The BDAG lexicon defines the covetous person as “one who desires to have more than is due, a greedy person, whose ways are judged to be extremely sinful by Christians and many others. In Hellenic society this was a violation of the basic principle of proportion and contrary to the idea of beneficent concern for the citizenry” (Arndt, William, Frederick W. Danker, and Walter Bauer. A Greek-English lexicon of the New Testament and other early Christian literature 2000 : n. pag. Print.). Greed is not confined to practices like playing the lottery, but it is legitimate for one to ask what motivates their play?

What is clear is what Scripture says about covetousness: it prevents one’s inheriting the kingdom of God (1 Cor. 6:10), it is idolatry which again prevents inheriting this kingdom (Eph. 5:5), it is a failure to love one’s neighbor (Rom. 13:9), and it is a defilement of the heart (Mark 7:22). Let’s make sure that greed and covetousness do not “have our number.”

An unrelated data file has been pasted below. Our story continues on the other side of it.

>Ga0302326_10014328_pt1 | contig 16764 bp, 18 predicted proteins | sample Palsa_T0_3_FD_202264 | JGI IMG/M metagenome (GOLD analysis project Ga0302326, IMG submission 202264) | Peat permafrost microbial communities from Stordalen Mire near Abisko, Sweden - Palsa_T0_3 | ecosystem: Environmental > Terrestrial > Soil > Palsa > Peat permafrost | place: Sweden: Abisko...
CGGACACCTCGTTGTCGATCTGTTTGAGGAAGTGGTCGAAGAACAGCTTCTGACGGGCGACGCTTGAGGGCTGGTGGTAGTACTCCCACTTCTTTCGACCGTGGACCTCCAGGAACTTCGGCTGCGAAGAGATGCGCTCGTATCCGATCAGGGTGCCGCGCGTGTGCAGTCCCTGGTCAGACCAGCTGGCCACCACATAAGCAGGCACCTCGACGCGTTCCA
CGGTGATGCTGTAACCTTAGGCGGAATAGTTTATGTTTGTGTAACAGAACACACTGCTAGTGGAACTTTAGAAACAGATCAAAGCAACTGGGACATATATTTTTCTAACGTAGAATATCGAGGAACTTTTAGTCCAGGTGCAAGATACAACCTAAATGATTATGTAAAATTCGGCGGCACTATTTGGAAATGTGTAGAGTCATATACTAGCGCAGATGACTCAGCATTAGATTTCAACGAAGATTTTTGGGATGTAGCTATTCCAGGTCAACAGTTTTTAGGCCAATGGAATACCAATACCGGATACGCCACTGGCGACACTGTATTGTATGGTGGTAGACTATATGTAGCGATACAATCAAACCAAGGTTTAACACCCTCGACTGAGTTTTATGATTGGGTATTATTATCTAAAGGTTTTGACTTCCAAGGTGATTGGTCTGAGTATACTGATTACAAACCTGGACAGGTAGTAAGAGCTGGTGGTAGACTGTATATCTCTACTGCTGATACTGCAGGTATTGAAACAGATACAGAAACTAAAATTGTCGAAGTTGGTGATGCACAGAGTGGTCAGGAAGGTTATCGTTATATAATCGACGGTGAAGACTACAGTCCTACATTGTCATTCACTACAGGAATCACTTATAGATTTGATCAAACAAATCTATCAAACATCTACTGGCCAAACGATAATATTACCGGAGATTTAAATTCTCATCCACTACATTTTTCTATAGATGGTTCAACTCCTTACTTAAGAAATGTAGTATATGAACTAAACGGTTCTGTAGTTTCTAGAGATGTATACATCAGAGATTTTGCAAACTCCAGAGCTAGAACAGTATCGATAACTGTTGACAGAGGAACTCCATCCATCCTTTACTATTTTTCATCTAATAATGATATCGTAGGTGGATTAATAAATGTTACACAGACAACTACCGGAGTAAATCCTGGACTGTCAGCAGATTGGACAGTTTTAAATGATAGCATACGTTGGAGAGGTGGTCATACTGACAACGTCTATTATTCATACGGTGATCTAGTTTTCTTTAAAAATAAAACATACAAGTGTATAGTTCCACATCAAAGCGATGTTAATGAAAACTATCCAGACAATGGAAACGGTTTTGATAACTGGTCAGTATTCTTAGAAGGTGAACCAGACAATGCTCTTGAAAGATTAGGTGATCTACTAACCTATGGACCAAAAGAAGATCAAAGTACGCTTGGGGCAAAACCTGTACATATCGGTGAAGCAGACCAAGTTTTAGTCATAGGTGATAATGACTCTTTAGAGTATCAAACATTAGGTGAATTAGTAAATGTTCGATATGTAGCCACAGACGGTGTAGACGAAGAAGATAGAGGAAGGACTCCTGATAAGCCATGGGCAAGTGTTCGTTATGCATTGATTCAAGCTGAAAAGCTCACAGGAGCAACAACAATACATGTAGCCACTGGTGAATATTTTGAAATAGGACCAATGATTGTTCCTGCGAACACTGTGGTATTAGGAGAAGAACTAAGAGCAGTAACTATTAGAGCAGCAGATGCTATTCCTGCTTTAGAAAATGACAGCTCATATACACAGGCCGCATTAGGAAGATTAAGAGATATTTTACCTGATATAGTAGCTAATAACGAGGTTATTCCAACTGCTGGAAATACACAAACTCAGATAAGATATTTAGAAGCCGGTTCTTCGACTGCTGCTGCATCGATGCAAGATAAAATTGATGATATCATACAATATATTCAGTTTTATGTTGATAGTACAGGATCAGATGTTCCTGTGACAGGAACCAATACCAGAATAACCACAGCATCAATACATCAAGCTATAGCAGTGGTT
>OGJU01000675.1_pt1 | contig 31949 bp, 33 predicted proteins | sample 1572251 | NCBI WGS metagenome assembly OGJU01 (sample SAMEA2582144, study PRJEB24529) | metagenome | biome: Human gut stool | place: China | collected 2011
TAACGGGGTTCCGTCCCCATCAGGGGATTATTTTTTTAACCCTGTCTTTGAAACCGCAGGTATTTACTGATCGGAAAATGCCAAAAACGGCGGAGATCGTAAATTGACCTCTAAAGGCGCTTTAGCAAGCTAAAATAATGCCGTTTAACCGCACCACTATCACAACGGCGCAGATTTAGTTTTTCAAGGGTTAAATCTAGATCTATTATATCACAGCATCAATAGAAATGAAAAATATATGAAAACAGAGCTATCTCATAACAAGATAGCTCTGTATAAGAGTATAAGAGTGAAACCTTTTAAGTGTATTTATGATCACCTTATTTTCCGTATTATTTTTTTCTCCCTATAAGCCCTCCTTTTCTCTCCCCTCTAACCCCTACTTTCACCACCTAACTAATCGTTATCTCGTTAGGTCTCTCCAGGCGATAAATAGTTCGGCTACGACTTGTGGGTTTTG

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How Do You Spell “Cross”?

Neal Pollard

  1. “SEE”– Look at Calvary. Don’t turn away. I know it’s not easy. What is done to Him is shameful. I know. But, look closely! Past the spittle. Beyond the blood. There. In His eyes. Friend, that is love. It is love for you! See the nails in His hands and feet, fastening Him to a tree He created for man’s use. Look at the love He has for you!
  2. “ARE?”–Are you able to see that He bled and died for you? Are you willing to admit you’re lost without Him? Are you ready to submit to His will, to obey Him, and to live for Him? Are you prepared for eternity? Are you convinced?